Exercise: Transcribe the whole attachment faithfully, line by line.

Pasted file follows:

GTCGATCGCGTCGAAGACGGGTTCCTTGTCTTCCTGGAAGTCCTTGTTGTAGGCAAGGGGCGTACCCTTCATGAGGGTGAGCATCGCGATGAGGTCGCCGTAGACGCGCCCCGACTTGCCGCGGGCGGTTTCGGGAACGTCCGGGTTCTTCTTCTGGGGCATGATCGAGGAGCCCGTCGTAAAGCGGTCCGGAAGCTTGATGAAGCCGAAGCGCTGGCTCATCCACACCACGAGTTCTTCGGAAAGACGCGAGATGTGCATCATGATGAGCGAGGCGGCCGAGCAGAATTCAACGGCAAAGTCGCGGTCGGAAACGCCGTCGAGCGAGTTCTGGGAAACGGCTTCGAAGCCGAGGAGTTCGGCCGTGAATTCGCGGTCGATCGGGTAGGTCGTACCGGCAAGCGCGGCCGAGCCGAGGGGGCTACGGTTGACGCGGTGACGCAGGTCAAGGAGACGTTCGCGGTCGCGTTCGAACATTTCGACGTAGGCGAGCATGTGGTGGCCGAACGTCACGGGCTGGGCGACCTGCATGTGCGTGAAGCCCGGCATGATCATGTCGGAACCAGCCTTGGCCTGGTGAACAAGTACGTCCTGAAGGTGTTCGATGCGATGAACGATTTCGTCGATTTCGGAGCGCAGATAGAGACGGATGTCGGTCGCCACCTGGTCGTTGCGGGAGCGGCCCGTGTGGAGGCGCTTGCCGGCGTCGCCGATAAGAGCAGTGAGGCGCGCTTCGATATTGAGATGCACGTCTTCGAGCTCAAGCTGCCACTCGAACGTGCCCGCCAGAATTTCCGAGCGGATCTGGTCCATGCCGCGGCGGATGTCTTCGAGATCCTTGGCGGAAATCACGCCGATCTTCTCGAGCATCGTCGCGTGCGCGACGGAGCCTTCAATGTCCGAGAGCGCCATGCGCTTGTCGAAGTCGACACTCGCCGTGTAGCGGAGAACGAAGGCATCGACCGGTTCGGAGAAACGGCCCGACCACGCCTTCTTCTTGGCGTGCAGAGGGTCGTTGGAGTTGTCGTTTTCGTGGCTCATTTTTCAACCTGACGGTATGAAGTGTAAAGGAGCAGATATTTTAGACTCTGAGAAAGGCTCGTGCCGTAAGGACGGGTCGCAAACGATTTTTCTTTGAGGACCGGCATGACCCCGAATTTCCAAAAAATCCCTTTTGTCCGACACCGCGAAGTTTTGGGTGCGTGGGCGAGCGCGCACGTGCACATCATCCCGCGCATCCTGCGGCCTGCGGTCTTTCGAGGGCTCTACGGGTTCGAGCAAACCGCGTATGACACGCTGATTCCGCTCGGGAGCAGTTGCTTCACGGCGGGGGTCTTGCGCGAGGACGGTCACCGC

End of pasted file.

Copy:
GTCGATCGCGTCGAAGACGGGTTCCTTGTCTTCCTGGAAGTCCTTGTTGTAGGCAAGGGGCGTACCCTTCATGAGGGTGAGCATCGCGATGAGGTCGCCGTAGACGCGCCCCGACTTGCCGCGGGCGGTTTCGGGAACGTCCGGGTTCTTCTTCTGGGGCATGATCGAGGAGCCCGTCGTAAAGCGGTCCGGAAGCTTGATGAAGCCGAAGCGCTGGCTCATCCACACCACGAGTTCTTCGGAAAGACGCGAGATGTGCATCATGATGAGCGAGGCGGCCGAGCAGAATTCAACGGCAAAGTCGCGGTCGGAAACGCCGTCGAGCGAGTTCTGGGAAACGGCTTCGAAGCCGAGGAGTTCGGCCGTGAATTCGCGGTCGATCGGGTAGGTCGTACCGGCAAGCGCGGCCGAGCCGAGGGGGCTACGGTTGACGCGGTGACGCAGGTCAAGGAGACGTTCGCGGTCGCGTTCGAACATTTCGACGTAGGCGAGCATGTGGTGGCCGAACGTCACGGGCTGGGCGACCTGCATGTGCGTGAAGCCCGGCATGATCATGTCGGAACCAGCCTTGGCCTGGTGAACAAGTACGTCCTGAAGGTGTTCGATGCGATGAACGATTTCGTCGATTTCGGAGCGCAGATAGAGACGGATGTCGGTCGCCACCTGGTCGTTGCGGGAGCGGCCCGTGTGGAGGCGCTTGCCGGCGTCGCCGATAAGAGCAGTGAGGCGCGCTTCGATATTGAGATGCACGTCTTCGAGCTCAAGCTGCCACTCGAACGTGCCCGCCAGAATTTCCGAGCGGATCTGGTCCATGCCGCGGCGGATGTCTTCGAGATCCTTGGCGGAAATCACGCCGATCTTCTCGAGCATCGTCGCGTGCGCGACGGAGCCTTCAATGTCCGAGAGCGCCATGCGCTTGTCGAAGTCGACACTCGCCGTGTAGCGGAGAACGAAGGCATCGACCGGTTCGGAGAAACGGCCCGACCACGCCTTCTTCTTGGCGTGCAGAGGGTCGTTGGAGTTGTCGTTTTCGTGGCTCATTTTTCAACCTGACGGTATGAAGTGTAAAGGAGCAGATATTTTAGACTCTGAGAAAGGCTCGTGCCGTAAGGACGGGTCGCAAACGATTTTTCTTTGAGGACCGGCATGACCCCGAATTTCCAAAAAATCCCTTTTGTCCGACACCGCGAAGTTTTGGGTGCGTGGGCGAGCGCGCACGTGCACATCATCCCGCGCATCCTGCGGCCTGCGGTCTTTCGAGGGCTCTACGGGTTCGAGCAAACCGCGTATGACACGCTGATTCCGCTCGGGAGCAGTTGCTTCACGGCGGGGGTCTTGCGCGAGGACGGTCACCGC